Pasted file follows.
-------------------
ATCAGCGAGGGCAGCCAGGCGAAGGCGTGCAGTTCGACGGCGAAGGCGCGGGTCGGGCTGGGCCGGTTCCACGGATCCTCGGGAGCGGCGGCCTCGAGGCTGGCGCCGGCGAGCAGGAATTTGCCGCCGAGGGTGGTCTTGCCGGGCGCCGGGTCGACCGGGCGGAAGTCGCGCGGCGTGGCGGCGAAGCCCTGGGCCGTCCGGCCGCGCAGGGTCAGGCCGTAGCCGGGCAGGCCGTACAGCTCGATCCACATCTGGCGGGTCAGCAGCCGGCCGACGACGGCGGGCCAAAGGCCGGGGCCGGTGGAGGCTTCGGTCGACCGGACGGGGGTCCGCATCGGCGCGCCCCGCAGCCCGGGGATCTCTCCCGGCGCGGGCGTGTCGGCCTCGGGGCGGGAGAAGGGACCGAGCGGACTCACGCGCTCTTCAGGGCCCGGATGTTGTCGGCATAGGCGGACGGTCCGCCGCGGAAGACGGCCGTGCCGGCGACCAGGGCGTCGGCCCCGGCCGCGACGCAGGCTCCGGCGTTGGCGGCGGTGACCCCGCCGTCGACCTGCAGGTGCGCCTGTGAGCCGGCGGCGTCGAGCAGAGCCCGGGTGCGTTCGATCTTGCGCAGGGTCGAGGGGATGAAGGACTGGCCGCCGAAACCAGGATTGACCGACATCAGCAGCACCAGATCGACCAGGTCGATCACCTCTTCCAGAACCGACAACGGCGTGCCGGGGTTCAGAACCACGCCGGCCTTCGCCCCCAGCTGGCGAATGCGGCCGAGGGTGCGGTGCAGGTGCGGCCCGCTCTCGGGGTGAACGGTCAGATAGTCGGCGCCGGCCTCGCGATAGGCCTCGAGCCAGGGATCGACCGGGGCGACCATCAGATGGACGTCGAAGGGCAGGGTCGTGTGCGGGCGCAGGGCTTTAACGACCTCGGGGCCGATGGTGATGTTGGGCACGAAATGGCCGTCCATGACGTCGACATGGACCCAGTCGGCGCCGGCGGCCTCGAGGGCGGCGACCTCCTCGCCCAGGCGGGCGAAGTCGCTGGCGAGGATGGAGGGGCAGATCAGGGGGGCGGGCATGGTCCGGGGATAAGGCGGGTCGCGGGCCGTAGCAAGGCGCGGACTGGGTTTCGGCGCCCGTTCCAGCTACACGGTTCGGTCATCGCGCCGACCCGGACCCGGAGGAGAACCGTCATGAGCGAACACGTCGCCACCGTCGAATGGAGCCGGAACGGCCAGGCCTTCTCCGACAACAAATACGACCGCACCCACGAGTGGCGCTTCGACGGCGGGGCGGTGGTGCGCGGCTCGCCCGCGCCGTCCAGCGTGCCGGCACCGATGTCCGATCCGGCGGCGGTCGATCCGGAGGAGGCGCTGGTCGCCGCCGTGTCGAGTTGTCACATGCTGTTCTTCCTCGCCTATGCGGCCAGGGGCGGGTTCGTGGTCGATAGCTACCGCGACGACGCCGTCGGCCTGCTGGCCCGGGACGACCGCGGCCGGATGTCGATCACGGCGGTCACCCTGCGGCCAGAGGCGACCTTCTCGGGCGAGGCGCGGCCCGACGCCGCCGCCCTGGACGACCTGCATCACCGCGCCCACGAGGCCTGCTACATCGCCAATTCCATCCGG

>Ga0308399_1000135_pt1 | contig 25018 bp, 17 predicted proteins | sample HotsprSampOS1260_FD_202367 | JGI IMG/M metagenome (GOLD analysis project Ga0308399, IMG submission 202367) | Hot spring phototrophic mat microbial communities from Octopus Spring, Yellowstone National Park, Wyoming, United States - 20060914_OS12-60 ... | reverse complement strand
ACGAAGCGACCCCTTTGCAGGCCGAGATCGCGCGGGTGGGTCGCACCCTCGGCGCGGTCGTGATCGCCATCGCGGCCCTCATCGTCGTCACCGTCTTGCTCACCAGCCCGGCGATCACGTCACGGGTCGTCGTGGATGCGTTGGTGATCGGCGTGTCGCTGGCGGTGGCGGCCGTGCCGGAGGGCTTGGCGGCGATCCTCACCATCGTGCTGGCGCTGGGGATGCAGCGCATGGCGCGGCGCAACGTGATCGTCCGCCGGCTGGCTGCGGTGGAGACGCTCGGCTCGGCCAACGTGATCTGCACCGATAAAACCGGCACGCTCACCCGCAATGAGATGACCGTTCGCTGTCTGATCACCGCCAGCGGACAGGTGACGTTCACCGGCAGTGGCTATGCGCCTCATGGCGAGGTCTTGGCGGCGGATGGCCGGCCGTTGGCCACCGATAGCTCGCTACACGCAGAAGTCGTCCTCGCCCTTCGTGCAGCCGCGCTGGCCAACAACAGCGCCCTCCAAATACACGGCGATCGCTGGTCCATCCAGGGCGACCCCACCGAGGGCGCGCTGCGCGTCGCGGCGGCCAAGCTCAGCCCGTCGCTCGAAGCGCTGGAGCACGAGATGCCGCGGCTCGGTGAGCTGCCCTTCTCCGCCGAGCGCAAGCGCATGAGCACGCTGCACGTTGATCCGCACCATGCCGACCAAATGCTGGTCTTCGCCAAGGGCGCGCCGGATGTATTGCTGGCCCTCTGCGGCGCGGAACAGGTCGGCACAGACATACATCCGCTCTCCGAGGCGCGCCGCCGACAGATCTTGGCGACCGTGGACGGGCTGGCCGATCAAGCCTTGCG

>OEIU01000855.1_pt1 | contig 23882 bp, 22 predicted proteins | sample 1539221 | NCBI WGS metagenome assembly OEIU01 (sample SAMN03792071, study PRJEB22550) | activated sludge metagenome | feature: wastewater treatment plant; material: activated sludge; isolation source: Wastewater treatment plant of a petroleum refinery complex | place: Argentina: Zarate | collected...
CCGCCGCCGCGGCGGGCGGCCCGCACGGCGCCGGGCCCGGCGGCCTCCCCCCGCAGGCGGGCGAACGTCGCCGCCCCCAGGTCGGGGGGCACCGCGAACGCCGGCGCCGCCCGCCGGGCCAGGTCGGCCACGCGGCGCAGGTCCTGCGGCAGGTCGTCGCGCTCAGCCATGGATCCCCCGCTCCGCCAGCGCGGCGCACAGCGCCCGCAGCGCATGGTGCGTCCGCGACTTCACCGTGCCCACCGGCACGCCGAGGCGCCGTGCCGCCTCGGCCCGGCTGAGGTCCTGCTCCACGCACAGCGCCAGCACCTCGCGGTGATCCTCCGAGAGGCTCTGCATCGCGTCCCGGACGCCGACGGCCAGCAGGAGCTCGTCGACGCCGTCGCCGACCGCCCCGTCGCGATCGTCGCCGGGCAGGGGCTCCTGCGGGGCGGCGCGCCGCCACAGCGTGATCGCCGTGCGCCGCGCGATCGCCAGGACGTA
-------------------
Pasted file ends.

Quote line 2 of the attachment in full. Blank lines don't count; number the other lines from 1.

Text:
>Ga0308399_1000135_pt1 | contig 25018 bp, 17 predicted proteins | sample HotsprSampOS1260_FD_202367 | JGI IMG/M metagenome (GOLD analysis project Ga0308399, IMG submission 202367) | Hot spring phototrophic mat microbial communities from Octopus Spring, Yellowstone National Park, Wyoming, United States - 20060914_OS12-60 ... | reverse complement strand